Author(s): Angelidou A, Alysandratos KD, Asadi S, Zhang B, Francis K,
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Abstract Many children with Autism Spectrum Disorders (ASD) have either family and/or personal history of "allergic symptomatology", often in the absence of positive skin or RAST tests. These symptoms may suggest mast cell activation by non-allergic triggers. Moreover, children with mastocytosis or mast cell activation syndrome (MCAS), a spectrum of rare diseases characterized by increased number of activated mast cells in many organs, appear to have ASD at a rate tenfold higher (1/10 children) than that of the general population (1/100 children). Mast cell activation by allergic, infectious, environmental and stress-related triggers, especially perinatally, would release pro-inflammatory and neurotoxic molecules. We speculate these could disrupt the gut-blood-brain barriers, thus contributing to brain inflammation and ASD pathogenesis. Increased mast cell responsiveness may define at least a subgroup of ASD subjects, who could benefit from inhibition of mast cell activation.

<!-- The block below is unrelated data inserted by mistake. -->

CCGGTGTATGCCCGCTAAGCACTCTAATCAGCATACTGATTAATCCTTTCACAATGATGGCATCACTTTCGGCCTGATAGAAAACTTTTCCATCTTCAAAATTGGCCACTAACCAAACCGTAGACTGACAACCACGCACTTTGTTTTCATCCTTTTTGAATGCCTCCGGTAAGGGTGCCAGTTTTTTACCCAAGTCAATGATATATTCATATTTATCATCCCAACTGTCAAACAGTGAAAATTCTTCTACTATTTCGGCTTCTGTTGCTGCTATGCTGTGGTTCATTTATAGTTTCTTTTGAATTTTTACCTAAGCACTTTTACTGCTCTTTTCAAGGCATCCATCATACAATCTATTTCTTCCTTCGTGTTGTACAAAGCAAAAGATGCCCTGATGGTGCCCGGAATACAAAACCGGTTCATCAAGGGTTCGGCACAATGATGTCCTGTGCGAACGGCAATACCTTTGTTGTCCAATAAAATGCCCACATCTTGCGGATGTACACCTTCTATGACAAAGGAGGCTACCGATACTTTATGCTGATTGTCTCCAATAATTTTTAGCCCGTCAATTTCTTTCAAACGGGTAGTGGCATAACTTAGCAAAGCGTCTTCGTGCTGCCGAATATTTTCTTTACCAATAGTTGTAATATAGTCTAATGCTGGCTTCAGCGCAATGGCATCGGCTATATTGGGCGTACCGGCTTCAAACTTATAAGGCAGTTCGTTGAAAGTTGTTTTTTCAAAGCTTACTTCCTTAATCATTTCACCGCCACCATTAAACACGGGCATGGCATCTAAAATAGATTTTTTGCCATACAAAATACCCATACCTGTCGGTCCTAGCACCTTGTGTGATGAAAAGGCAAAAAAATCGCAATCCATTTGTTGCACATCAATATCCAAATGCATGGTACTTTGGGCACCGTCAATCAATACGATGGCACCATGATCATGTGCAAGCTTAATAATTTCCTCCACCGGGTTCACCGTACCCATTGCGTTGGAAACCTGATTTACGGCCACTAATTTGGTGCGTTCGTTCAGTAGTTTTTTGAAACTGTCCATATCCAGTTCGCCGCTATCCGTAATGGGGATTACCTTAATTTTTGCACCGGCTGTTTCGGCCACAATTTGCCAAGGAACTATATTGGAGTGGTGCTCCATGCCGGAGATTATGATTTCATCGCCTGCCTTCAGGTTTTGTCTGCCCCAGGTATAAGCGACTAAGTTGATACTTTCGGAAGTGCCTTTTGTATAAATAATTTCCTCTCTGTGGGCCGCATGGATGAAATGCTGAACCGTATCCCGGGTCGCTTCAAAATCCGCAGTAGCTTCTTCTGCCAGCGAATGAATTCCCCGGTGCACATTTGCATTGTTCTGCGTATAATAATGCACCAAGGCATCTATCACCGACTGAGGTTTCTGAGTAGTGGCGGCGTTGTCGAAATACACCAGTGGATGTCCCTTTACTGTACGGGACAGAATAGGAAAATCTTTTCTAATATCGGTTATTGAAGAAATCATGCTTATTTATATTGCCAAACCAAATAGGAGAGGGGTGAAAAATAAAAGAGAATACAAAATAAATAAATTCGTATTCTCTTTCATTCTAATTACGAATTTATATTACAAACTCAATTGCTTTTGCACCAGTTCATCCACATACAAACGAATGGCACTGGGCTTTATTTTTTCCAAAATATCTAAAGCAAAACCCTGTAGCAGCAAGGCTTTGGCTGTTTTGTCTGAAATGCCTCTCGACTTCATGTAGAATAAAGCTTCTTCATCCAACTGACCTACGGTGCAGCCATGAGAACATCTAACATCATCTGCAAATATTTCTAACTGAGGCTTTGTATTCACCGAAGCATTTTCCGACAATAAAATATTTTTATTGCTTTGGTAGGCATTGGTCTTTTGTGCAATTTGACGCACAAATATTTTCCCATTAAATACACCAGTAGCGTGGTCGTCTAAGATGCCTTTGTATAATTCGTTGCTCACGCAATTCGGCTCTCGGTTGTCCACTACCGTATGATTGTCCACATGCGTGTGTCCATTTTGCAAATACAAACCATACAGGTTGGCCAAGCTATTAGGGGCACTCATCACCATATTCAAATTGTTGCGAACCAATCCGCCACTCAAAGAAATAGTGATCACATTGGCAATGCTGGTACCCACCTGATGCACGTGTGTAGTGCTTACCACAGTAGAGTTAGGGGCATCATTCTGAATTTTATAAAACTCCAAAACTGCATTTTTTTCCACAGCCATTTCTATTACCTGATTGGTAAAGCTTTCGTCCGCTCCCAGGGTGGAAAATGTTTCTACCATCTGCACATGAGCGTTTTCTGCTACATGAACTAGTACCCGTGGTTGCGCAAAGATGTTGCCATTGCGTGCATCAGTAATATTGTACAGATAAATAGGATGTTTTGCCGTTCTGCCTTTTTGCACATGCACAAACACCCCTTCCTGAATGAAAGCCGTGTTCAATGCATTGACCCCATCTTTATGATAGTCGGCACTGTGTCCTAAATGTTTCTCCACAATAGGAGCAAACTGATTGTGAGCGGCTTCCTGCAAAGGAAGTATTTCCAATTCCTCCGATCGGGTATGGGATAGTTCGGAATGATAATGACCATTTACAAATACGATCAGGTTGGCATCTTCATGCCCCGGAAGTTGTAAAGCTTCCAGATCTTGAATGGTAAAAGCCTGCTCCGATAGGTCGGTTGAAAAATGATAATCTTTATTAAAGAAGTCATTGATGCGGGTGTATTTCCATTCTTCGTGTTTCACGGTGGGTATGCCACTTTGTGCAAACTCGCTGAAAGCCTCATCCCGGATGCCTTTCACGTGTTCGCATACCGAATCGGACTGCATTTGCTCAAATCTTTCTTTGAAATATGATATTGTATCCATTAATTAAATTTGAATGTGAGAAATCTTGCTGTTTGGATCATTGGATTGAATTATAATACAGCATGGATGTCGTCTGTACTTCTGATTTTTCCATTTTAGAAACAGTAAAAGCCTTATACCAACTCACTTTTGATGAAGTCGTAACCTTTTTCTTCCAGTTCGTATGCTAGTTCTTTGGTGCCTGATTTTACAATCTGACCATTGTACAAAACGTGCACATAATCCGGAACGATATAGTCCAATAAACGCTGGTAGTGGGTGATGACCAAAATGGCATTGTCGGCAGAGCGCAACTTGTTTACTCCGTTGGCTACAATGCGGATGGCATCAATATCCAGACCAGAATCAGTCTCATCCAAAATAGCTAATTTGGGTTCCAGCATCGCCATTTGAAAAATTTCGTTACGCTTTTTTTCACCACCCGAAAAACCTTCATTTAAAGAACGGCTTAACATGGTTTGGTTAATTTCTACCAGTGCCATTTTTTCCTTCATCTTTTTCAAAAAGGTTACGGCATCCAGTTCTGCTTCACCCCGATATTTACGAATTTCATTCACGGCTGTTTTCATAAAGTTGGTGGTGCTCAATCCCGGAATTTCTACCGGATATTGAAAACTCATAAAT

This article was published in J Autism Dev Disord
and referenced in Clinics in Mother and Child Health